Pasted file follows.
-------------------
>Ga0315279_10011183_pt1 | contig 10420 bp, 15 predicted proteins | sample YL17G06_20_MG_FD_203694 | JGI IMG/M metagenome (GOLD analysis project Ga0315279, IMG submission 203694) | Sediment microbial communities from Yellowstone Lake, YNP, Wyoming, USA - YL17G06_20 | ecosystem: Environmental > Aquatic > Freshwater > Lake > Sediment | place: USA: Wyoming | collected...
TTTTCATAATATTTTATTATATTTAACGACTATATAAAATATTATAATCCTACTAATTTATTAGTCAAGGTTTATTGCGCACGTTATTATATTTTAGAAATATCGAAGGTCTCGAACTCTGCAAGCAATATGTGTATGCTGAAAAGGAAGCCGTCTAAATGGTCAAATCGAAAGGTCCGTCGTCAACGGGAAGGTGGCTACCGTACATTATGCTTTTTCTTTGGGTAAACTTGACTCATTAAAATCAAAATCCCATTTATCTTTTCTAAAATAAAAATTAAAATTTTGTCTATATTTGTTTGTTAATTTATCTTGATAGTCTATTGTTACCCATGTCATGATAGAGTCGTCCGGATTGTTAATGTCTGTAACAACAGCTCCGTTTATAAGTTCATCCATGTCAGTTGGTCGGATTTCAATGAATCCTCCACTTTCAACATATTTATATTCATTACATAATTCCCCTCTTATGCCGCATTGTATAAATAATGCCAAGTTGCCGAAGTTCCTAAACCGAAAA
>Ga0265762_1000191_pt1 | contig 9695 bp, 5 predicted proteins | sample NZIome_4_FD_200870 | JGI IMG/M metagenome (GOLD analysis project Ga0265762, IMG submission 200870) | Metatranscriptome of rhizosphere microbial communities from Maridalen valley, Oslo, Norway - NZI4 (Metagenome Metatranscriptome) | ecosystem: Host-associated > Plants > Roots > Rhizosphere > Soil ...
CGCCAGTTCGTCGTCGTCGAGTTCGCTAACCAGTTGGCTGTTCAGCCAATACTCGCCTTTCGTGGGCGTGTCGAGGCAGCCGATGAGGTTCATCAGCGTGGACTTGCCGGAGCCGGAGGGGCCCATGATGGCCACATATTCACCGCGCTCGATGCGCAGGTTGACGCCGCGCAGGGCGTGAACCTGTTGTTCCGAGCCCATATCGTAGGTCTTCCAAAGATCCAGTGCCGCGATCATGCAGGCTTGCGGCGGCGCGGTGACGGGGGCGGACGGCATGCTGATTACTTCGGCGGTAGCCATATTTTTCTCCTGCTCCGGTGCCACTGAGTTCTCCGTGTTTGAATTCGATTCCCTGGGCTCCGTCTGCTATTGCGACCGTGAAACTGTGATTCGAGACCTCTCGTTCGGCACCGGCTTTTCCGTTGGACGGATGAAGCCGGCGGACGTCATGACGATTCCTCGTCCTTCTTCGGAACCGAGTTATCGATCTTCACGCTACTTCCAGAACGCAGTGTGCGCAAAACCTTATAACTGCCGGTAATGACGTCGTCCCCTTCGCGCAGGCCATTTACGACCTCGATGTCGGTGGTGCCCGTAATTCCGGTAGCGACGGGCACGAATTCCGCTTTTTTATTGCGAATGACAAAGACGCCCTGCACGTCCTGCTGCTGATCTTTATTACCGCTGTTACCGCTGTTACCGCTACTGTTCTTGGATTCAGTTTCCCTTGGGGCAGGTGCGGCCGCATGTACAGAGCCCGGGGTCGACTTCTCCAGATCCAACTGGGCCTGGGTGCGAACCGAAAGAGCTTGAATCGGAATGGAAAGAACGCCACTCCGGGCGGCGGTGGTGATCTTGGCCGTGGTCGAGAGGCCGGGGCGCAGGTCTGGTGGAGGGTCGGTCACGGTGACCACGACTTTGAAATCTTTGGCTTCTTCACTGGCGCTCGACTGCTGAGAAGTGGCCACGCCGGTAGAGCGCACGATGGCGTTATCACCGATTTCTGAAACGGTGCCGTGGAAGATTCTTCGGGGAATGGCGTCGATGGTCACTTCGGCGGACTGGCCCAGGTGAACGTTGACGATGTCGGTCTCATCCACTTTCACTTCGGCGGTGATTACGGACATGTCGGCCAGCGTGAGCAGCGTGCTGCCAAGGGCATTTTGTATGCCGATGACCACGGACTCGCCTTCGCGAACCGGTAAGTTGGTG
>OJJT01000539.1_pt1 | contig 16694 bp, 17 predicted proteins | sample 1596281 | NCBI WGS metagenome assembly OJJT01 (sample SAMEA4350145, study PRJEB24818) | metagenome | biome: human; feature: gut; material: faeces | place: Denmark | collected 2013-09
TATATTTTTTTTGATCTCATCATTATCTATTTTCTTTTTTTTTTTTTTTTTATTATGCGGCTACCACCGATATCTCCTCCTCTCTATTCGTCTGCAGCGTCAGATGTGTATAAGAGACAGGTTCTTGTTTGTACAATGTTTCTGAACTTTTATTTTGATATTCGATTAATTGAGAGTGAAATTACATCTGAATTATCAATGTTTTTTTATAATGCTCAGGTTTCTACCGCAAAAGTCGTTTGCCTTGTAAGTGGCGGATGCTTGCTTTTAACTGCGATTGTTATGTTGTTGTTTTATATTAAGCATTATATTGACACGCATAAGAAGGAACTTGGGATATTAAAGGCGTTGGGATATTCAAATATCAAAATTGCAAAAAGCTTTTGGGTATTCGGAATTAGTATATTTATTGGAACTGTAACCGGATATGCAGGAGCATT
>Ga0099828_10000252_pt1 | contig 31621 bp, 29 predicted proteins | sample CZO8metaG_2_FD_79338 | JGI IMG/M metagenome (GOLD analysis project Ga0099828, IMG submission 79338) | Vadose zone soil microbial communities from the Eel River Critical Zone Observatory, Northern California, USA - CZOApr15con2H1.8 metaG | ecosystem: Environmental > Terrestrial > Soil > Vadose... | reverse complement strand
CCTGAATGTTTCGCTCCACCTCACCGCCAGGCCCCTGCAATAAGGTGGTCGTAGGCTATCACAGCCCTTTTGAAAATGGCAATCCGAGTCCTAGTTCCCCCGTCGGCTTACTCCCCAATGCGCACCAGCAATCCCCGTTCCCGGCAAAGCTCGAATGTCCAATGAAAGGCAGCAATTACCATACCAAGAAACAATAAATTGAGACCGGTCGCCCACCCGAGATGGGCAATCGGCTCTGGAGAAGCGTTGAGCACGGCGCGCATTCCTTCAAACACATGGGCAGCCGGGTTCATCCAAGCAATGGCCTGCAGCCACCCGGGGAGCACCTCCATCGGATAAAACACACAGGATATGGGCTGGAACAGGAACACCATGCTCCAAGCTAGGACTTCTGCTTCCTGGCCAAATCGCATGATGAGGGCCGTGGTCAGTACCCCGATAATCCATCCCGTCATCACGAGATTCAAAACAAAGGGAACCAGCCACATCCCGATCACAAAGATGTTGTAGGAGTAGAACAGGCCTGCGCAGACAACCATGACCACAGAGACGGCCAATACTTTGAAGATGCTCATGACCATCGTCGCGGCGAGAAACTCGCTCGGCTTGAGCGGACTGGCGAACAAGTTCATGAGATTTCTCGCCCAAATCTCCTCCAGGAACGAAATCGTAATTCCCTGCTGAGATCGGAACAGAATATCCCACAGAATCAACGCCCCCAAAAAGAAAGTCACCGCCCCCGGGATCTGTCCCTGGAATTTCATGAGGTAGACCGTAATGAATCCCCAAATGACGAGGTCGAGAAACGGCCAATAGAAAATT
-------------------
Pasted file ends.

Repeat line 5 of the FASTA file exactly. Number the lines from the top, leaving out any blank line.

>OJJT01000539.1_pt1 | contig 16694 bp, 17 predicted proteins | sample 1596281 | NCBI WGS metagenome assembly OJJT01 (sample SAMEA4350145, study PRJEB24818) | metagenome | biome: human; feature: gut; material: faeces | place: Denmark | collected 2013-09